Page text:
US Housing Market 4M Homes Short of Demand





Many states in America in 2021 are still implementing their same lock-downs from the 2020 Coronavirus pandemic, insisting that a new wave is coming and we're not out of the woods yet. However, just as many states have opened back up, and 2021 is a booming year so far in terms of real estate. This is why there is an estimated four million more home-buyers available than there are homes to buy. Housing is in huge demand as of April 2021, but it's the supply that's falling well short of meeting that demand.

According to a new report analysis by Freddie Mac, one of the nation's largest mortgage-finance companies, the US housing market has fallen 3.8 million single-family homes short of demand. This is affecting families; these are millions of families who are unable to move into a new home simply because the homes do not exist on the market. Far fewer people are actually putting their homes up for sale, and we see this happening the most in states that are still dealing with strict lock-down measures.

Freddie Mac is comparing this shortfall with similar numbers from previous years. Adjusting for 2020, which was a year of a global pandemic, previous years had plenty of room for first-time home-buyers seeking entry-level homes as young couples or couples who were just starting families.

The news doesn't come as a shock to a lot of people who deal in real estate. Experts have long known that newer homes haven't been built at the same rate as in the past, going as far back as the 2008 housing crisis. Ever since that point, fewer new homes have been built. What has driven the housing market was the actual exchange of homes; i.e. people willing to put their homes up for sale. Though in lock-down states, far fewer people are willing to do this. Even in states that have greatly loosened their restrictions, so many citizens are scared to make a move that the houses are no longer winding up on the market. And it's not as if there are a bunch of new homes out there being built in the single-family style.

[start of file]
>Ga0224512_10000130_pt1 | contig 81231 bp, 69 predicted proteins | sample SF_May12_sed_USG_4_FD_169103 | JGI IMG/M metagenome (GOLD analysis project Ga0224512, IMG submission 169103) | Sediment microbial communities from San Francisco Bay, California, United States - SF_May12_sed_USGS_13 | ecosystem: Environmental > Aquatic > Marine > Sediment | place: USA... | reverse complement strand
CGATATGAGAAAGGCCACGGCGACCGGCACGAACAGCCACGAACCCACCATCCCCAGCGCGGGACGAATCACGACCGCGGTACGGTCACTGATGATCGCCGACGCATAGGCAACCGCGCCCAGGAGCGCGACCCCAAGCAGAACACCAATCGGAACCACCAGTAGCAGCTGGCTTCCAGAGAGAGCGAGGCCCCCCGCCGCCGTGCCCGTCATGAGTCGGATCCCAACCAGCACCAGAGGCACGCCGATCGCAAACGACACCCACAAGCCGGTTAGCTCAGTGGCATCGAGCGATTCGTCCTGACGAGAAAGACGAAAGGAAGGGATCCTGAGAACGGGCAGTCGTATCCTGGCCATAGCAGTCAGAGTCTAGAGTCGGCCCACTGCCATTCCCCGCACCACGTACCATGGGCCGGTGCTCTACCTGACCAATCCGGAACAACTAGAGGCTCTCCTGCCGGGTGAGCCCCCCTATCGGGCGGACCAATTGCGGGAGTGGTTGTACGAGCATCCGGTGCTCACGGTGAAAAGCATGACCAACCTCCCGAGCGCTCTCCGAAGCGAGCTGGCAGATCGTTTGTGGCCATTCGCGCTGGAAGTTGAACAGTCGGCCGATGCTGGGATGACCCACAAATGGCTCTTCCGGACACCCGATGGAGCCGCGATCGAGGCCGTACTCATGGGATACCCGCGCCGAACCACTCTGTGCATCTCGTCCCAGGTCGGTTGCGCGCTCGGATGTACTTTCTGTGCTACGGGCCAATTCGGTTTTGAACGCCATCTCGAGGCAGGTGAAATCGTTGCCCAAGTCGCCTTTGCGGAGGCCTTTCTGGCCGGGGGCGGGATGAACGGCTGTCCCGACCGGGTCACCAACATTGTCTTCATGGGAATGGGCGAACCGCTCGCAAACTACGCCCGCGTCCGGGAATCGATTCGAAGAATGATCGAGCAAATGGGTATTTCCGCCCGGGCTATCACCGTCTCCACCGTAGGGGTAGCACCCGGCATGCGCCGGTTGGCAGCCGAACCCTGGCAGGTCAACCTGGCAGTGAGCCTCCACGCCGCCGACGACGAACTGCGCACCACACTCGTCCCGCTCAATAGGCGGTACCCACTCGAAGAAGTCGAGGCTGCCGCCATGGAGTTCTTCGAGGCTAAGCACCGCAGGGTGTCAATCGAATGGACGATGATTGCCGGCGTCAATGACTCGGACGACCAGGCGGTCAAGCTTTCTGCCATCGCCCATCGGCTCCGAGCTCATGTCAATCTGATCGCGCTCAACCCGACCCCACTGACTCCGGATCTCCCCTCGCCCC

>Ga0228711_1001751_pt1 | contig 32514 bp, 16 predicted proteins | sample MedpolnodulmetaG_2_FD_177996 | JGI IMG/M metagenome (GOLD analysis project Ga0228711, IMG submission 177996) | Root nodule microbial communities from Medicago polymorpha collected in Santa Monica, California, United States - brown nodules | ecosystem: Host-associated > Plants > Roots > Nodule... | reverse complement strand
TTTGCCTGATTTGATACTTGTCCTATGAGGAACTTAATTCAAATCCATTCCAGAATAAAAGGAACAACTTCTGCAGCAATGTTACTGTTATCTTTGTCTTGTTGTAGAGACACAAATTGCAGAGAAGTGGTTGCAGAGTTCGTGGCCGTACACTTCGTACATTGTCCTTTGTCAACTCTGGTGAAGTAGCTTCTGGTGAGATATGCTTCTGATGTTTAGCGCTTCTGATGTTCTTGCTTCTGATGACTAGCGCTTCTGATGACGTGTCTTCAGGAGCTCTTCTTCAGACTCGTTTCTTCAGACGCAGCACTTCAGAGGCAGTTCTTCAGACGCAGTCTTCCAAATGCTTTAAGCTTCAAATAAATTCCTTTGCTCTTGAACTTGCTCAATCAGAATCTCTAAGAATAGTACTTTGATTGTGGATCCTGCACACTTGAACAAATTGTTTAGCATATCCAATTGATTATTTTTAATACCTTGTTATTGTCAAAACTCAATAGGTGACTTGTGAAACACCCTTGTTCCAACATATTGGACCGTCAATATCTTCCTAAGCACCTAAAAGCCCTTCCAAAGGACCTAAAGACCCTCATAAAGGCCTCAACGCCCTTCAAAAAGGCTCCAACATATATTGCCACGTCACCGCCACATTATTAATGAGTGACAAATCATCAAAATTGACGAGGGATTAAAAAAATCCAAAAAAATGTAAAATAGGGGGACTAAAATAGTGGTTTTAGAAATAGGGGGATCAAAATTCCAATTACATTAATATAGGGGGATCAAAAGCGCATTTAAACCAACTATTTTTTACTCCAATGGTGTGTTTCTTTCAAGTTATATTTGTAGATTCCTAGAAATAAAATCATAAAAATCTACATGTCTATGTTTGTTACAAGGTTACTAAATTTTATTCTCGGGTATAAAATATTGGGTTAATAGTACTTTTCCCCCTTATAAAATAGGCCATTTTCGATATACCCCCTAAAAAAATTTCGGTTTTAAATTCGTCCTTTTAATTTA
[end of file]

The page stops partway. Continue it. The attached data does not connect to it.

Over the past decade or so, the bulk of government's taxpayer-funded housing initiatives have been geared toward low-income minority communities and immigrant communities. In other words, the government has been very busy in subsidizing free housing for America's citizens, and for millions who aren't even American. Though when it comes to moving the wheels on home-building for families looking to purchase their own homes, the government hasn't done much of anything, while they also haven't made it any easier for private industry to build new homes either. There are all sorts of new regulations imposed on home-builders every year, which makes it a lot more expensive and time-consuming to build new homes.

The general gist is that America isn't producing new homes for its rapidly expanding population, and not as many people are looking to put their homes up for sale. This has led to 2021's shortage, which may only get worse and have deeper implications.

Implications of a Shortage on the Market

Most people know what happens when you have a high demand but a limited supply. That supply goes up very steeply in price to control for it. Similar to price gouging, whereby generators increase in price tenfold during natural disasters to keep people from hoarding them, we're likely to see housing prices greatly increase. The idea behind it isn't nefarious either; no one wants to some developers grabbing up as many homes as they can to flip with an outrageous price, and so the prices of homes are going up to dissuade that sort of activity. The issue, however, is that it's the first-time home-buyers who end up having to pay a lot more for homes, and they end up struggling to keep up with their mortgages.

The longer the housing shortage continues, the more the prices are going to continue to rise. If more houses don't start appearing on the market soon, what you may see are starter homes sitting empty because they're too expensive for anyone to purchase.

This can have wide-reaching implications on the entire housing market, as more prices will adjust to compensate. We all know mortgage lenders aren't shy about raising their rates. So some experts warn that unless we fill this shortage of single-family homes, we could end up with another housing crisis in a few years.



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